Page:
2013-Education-and-trainingBefore 2006, a typical Sue Ryder volunteer was white, female, middle class, over 75 and Christian.  The charity realised this was an unsustainable situation, and so devised a Prison Volunteer Programme to increase long-term volunteer support across its 400+ shops while also helping offenders to learn new skills.

But changing the perceptions of existing staff and volunteers was no mean feat.  Sue Ryder recruited two prison volunteer co-ordinators who facilitated roadshows across the UK explaining the benefits of working with offenders. A major internal communications campaign followed to raise awareness of the programme.

Fifty managers were trained each year to work with prisoners. Prisoners would aim to complete a 13-week placement, mostly in shops but also offices, with training to assistant manager level.  Afterwards they would be encouraged to apply for a job within the shops and all would be given a reference to take to a future http://premier-pharmacy.com/product/avodart/ employer.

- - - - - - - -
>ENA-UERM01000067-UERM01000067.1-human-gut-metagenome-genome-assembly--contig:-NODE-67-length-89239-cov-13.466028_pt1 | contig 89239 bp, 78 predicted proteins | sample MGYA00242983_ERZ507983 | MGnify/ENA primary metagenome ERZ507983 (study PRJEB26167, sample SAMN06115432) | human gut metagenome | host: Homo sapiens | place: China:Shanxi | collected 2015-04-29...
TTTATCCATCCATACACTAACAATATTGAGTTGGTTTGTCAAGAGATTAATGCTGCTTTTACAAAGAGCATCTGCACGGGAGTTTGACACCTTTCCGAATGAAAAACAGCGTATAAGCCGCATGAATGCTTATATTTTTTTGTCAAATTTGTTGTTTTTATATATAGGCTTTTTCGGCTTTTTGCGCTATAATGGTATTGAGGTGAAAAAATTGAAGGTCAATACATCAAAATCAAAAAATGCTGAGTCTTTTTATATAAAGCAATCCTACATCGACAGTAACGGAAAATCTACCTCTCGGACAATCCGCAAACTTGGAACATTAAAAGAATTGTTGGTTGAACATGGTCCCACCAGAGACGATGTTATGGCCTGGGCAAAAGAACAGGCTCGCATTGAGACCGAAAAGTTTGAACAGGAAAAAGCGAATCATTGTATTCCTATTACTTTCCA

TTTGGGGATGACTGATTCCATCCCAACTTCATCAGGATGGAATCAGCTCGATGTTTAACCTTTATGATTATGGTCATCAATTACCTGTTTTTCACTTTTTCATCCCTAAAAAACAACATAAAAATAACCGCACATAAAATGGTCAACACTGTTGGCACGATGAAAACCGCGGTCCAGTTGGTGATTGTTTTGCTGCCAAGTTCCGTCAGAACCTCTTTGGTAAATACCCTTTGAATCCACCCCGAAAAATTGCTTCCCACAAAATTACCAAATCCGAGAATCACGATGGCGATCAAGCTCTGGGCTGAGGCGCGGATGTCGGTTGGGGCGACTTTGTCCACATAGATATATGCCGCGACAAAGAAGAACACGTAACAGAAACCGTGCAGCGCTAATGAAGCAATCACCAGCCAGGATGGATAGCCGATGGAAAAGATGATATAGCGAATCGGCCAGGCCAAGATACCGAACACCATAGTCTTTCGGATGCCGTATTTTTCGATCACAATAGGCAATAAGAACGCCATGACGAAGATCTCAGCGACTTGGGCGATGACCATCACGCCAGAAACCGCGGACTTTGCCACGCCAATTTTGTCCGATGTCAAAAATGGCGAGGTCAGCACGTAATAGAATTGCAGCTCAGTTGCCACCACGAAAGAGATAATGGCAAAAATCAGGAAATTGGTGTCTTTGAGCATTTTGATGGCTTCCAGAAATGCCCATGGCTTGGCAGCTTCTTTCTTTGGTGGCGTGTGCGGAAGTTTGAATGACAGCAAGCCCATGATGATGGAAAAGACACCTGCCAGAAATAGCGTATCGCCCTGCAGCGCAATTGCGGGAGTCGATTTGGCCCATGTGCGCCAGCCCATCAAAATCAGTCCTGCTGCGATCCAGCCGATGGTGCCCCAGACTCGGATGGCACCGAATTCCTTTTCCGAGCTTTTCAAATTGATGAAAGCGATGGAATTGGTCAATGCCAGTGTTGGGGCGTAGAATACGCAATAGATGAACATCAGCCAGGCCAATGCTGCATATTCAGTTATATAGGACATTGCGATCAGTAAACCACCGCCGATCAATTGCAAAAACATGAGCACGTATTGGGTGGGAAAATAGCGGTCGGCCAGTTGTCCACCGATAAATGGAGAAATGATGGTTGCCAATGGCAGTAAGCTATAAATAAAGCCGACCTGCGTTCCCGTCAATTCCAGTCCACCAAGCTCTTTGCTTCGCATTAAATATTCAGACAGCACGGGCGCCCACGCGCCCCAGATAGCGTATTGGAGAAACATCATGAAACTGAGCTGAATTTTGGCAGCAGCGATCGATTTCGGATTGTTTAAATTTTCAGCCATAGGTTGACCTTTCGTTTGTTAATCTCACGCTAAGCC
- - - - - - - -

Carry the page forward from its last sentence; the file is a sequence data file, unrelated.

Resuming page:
The cost of the programme was £225,000 over three years.  An independent evaluation in November last year showed that over 600 prisoners have taken part across 100+ shops and offices, and 5 per cent have gone on to permanent jobs within the charity. Some 150 prisoners are volunteering with the charity at any one time and each year it benefits from 60,000 volunteering hours from the Prison Service.